It doesn’t matter how incredible your product is or how strong your brand’s customer service skills are—you will experience negative social media reviews. They may come from internet trolls, keyboard cowboys, competitors pretending to be customers, or a consumer with a genuine complaint. While many business owners shriek at the thought of them, there are tactful ways to handle bad online reviews, keep the customer from going to the competition—and offer you a chance to learn how to make your product or service better.
Rather than working through the bad reviews, some businesses just ignore them. But with more than 90 percent of consumers reading online reviews to make informed purchasing decisions, it’s important to correctly respond rather than hope they go away, regardless of their validity.
In our experience in handling brand social media accounts, we’ve seen the majority of bad reviews come from upset customers. However, we’ve also seen reviews that have come from someone trying to wrongfully belittle the company to make their own business look better. Either way, it’s best to handle responses equally. If the first review a customer sees is an unanswered negative review, it could also be the last one the consumer reads, establishing a lasting unfavorable opinion about your brand.
So, how should you respond to negative reviews? To ensure that you appease the reviewer and impress future consumers with your customer service care, remember the following four tips when drafting responses.
1. Respond in a timely manner. A quick and timely response is important. Respond within a few hours or at least on the same day. A prompt response shows your customers that you’re actively monitoring reviews and that you care about what they have to say about your business, product or service.
2. Prove that you are listening. In your response, restate the reviewer’s initial issue. This shows the reviewer that you have taken the time to read and internalize their concerns. Use their name, as well, to acknowledge them and to help make it a personal response.
For example, let’s say you have a customer named Tori who purchased a bottle of your lavender essential oil and left a review that it was too strong and gave her headaches. You could start with: “Hi, Tori. Thank you for leaving a review about your recent purchase and experience with our lavender essential oil and its strength.”
3. Keep it positive. Even if you are sure the reviewer is lying about their experience or even about being a client or customer, keep it positive, and offer to take action to resolve the issue. If you want to point out that you have no record of them doing business with your company, do so, but keep it light, and offer the same response you would any other reviewer.
For example, if you have no record of the consumer purchase, you might say: “Hi, Tori. We have no record of you as a customer in our system, but we would be happy to talk with you about your recent purchase of our lavender essential oil to resolve your concern.” This is much better than: “This reviewer isn’t really a customer and is lying.” We’ve seen those responses, and it never ends well.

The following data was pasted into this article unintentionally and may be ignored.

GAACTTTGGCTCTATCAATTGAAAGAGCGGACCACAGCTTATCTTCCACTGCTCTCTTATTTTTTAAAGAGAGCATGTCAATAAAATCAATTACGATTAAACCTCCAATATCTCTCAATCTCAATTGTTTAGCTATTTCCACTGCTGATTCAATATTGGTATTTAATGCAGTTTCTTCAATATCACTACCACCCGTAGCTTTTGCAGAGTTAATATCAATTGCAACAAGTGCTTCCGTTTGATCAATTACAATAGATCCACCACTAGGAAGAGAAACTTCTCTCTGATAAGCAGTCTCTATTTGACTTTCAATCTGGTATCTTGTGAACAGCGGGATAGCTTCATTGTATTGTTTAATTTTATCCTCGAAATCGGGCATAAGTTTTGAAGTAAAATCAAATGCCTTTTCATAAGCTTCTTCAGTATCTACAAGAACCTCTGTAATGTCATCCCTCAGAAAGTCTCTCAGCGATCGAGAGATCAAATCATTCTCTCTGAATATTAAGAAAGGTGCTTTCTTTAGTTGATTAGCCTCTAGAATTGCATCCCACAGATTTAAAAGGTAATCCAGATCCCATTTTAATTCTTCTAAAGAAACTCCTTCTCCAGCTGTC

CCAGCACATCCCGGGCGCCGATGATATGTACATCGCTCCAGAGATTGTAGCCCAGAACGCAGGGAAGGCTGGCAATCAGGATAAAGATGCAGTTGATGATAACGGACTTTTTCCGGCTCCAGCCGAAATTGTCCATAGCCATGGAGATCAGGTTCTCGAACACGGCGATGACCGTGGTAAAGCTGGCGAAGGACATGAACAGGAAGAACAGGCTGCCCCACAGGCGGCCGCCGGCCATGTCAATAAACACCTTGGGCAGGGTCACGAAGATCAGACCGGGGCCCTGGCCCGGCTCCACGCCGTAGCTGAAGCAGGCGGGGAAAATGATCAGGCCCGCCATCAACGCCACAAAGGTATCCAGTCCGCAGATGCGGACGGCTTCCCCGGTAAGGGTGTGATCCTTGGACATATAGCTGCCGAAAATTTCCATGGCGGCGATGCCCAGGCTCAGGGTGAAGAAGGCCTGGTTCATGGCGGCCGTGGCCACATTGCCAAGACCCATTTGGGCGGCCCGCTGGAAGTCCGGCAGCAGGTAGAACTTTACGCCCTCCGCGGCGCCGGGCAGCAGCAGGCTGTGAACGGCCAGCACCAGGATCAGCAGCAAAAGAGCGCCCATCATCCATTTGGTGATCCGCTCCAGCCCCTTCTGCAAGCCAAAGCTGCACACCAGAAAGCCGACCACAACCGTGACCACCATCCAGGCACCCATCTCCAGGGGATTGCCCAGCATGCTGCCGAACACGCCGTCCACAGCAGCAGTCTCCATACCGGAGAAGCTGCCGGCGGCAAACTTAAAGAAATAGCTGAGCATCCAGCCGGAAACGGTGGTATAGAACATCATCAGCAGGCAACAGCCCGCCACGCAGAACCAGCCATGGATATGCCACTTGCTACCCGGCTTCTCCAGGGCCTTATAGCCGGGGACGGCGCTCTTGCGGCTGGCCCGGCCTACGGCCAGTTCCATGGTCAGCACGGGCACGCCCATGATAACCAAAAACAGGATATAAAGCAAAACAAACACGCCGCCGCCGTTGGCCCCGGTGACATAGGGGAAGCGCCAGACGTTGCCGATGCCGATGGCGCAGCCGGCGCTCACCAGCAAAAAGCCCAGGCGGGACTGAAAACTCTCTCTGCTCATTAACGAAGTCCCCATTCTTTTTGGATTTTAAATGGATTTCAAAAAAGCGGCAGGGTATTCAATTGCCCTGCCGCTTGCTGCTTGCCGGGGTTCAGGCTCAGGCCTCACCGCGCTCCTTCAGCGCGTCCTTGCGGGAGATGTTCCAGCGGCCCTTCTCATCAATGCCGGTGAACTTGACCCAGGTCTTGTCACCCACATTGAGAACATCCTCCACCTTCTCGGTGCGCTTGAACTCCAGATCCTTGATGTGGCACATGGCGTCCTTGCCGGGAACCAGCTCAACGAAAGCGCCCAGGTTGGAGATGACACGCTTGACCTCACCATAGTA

If you do have a record of the consumer, you could say something like: “Hi, Tori. Thank you for leaving a review about your recent purchase and experience with our lavender essential oil and its strength. Because different people have varying levels of tolerance for essential oils, we recommend only using a few drops in your diffuser located in an open room. It is always best to start with smaller amounts of oil and work up to the strength you feel comfortable with diffusing.”
4. Offer contact information. Once you have shown the reviewer that you value their opinion and are willing to take appropriate action, it’s time to take it home by providing contact information. In our example with Tori, you could provide a number to a customer service line or a link to a blog post on essential oil best practices.
However, some reviewers will not be easily placated. You may need to give specific contact information or request that they send you a private message. This accomplishes two things. First, it shows the reviewer that you respect their privacy. Second, and most importantly, it takes the conversation out of the public eye. This helps to diffuse any situation where the reviewer is being belligerent and argumentative to your responses. You have already shown other consumers that you are customer-service-driven with your initial response. There is no need to go back and forth with the reviewer in public.
Let’s say Tori went into one of your stores to buy the oil but experienced poor customer service. She left without making the purchase and decided to share her story on your Facebook page. Maybe you say: “Hi, Tori. Thank you for taking the time to leave a review. We’re sorry to hear about your experience in one of our stores. Can you PM us the store location you visited? We will look into your concern right away. Thank you!”
A brand or business should document complaints (and the positive reviews, too!) and bring them to your product development or marketing team. If you start to notice a trend of consumers complaining about the same things, then it may be a call to action for your team to take a deeper dive and make adjustments to the product or service. Reviews about team members, store locations or even e-commerce experiences are ultimately great feedback for you to retrain, overhaul, or correct situations that you may not even know about, and that could possibly be losing you customers who decide not to leave a review but rather go to the competition.